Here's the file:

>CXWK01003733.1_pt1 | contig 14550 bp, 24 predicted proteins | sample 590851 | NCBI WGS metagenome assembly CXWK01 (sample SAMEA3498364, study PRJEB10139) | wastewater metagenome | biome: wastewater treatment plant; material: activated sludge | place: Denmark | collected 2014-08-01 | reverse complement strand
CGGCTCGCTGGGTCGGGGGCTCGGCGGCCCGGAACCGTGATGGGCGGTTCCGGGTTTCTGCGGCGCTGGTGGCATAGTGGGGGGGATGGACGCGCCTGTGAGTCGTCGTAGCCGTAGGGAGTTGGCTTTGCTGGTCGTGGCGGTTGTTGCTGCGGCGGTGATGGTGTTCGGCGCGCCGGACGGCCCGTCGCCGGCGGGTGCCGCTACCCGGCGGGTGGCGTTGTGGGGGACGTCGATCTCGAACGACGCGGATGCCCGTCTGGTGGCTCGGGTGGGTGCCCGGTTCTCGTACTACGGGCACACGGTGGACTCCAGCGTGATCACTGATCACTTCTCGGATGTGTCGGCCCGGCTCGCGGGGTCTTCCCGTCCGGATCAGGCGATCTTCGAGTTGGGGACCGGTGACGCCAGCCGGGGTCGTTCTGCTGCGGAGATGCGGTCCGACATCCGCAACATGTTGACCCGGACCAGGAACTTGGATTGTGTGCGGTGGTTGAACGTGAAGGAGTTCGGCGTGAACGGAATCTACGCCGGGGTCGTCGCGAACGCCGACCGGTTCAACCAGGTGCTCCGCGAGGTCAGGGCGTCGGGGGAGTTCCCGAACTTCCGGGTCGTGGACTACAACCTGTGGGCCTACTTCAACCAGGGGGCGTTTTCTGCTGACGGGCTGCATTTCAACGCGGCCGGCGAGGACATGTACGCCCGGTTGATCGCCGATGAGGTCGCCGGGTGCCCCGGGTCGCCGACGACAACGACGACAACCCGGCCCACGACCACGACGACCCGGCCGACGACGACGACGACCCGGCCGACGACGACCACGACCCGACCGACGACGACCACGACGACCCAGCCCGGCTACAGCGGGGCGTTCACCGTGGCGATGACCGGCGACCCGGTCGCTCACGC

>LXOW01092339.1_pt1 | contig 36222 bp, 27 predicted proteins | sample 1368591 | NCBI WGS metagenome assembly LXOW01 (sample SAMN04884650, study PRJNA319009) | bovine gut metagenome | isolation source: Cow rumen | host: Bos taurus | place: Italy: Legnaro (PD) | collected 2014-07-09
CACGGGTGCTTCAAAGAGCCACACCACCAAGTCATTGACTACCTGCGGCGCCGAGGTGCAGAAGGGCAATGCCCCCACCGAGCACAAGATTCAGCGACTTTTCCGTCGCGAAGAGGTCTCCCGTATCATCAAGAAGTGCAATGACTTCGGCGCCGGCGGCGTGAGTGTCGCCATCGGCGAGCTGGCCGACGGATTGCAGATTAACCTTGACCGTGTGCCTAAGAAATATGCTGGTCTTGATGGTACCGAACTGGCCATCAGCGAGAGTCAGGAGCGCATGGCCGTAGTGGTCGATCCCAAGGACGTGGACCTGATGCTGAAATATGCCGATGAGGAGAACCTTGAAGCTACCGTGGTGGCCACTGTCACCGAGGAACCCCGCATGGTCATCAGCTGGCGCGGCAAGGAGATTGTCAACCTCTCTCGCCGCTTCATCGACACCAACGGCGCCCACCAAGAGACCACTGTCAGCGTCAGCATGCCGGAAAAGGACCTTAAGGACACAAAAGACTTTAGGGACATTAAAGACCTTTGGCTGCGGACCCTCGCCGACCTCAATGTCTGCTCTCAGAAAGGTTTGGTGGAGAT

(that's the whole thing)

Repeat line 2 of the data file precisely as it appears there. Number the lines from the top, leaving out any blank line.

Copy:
CGGCTCGCTGGGTCGGGGGCTCGGCGGCCCGGAACCGTGATGGGCGGTTCCGGGTTTCTGCGGCGCTGGTGGCATAGTGGGGGGGATGGACGCGCCTGTGAGTCGTCGTAGCCGTAGGGAGTTGGCTTTGCTGGTCGTGGCGGTTGTTGCTGCGGCGGTGATGGTGTTCGGCGCGCCGGACGGCCCGTCGCCGGCGGGTGCCGCTACCCGGCGGGTGGCGTTGTGGGGGACGTCGATCTCGAACGACGCGGATGCCCGTCTGGTGGCTCGGGTGGGTGCCCGGTTCTCGTACTACGGGCACACGGTGGACTCCAGCGTGATCACTGATCACTTCTCGGATGTGTCGGCCCGGCTCGCGGGGTCTTCCCGTCCGGATCAGGCGATCTTCGAGTTGGGGACCGGTGACGCCAGCCGGGGTCGTTCTGCTGCGGAGATGCGGTCCGACATCCGCAACATGTTGACCCGGACCAGGAACTTGGATTGTGTGCGGTGGTTGAACGTGAAGGAGTTCGGCGTGAACGGAATCTACGCCGGGGTCGTCGCGAACGCCGACCGGTTCAACCAGGTGCTCCGCGAGGTCAGGGCGTCGGGGGAGTTCCCGAACTTCCGGGTCGTGGACTACAACCTGTGGGCCTACTTCAACCAGGGGGCGTTTTCTGCTGACGGGCTGCATTTCAACGCGGCCGGCGAGGACATGTACGCCCGGTTGATCGCCGATGAGGTCGCCGGGTGCCCCGGGTCGCCGACGACAACGACGACAACCCGGCCCACGACCACGACGACCCGGCCGACGACGACGACGACCCGGCCGACGACGACCACGACCCGACCGACGACGACCACGACGACCCAGCCCGGCTACAGCGGGGCGTTCACCGTGGCGATGACCGGCGACCCGGTCGCTCACGC